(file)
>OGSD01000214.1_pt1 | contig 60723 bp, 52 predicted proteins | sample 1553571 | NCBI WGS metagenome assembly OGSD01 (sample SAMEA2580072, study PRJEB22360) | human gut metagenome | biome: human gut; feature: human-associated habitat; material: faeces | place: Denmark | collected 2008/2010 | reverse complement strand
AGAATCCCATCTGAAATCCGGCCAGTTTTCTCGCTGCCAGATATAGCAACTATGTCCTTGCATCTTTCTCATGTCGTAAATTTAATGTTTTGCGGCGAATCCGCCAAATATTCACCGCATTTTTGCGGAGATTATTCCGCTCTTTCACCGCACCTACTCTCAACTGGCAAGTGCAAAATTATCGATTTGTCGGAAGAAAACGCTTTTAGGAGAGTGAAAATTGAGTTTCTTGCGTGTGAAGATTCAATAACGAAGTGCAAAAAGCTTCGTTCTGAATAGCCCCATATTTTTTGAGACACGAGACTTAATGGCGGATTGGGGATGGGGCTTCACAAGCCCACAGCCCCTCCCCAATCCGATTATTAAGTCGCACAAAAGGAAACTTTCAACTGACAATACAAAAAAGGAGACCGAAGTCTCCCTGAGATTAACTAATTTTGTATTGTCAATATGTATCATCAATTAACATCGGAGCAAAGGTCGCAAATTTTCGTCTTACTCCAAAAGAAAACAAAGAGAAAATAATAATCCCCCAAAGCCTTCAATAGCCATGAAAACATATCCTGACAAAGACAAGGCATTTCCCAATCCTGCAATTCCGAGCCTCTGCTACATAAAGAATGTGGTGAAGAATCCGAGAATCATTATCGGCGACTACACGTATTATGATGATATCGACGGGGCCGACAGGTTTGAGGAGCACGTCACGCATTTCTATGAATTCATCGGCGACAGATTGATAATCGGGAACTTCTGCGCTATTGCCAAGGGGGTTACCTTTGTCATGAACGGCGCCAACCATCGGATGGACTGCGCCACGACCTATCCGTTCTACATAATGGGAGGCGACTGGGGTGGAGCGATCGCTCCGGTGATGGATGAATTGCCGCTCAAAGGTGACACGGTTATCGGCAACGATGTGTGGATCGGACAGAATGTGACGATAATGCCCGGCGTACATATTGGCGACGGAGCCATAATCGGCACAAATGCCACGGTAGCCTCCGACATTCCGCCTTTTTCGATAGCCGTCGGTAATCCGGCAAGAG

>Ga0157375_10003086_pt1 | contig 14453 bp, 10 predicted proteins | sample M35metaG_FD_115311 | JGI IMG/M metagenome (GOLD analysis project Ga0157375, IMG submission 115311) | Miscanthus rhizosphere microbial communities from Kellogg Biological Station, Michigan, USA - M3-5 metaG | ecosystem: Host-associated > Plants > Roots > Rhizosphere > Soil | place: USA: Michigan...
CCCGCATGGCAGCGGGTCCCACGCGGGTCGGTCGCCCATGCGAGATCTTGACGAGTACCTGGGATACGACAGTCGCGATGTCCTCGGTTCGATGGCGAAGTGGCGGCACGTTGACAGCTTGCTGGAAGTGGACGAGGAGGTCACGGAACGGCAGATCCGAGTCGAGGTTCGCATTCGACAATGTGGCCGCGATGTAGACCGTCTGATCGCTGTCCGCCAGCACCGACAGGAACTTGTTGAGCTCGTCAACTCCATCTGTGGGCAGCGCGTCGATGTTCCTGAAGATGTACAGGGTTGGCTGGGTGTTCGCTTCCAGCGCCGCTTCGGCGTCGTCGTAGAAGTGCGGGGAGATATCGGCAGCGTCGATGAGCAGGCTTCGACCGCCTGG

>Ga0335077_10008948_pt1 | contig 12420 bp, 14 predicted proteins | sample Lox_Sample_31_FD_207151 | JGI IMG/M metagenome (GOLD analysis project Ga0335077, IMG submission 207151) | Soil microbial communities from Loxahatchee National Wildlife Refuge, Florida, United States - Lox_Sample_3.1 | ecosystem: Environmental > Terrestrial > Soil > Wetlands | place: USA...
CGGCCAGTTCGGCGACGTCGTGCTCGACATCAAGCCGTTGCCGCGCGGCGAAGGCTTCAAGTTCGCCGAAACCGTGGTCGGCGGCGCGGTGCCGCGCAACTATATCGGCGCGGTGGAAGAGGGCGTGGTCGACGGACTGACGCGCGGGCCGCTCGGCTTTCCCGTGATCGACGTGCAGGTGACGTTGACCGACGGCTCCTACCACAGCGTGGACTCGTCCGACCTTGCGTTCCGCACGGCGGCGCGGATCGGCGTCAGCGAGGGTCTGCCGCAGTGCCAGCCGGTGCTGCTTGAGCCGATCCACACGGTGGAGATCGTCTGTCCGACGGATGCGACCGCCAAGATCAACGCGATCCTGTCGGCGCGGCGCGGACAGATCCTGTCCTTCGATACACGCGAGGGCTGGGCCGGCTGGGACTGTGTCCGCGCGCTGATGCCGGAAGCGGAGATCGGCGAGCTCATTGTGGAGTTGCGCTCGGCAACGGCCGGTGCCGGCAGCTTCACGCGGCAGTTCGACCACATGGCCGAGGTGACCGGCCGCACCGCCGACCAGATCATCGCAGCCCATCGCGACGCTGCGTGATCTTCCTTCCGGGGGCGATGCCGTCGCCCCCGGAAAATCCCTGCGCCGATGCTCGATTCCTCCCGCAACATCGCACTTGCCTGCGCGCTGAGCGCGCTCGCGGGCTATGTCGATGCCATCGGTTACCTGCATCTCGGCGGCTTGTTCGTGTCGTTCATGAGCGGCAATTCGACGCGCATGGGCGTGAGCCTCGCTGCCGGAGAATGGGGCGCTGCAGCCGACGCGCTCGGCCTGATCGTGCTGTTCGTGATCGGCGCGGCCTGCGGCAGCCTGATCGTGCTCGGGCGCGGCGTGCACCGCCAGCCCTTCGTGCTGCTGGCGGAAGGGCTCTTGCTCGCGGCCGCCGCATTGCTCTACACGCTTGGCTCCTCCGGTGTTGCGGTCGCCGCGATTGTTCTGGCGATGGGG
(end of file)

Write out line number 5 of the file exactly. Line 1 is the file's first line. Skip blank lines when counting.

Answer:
>Ga0335077_10008948_pt1 | contig 12420 bp, 14 predicted proteins | sample Lox_Sample_31_FD_207151 | JGI IMG/M metagenome (GOLD analysis project Ga0335077, IMG submission 207151) | Soil microbial communities from Loxahatchee National Wildlife Refuge, Florida, United States - Lox_Sample_3.1 | ecosystem: Environmental > Terrestrial > Soil > Wetlands | place: USA...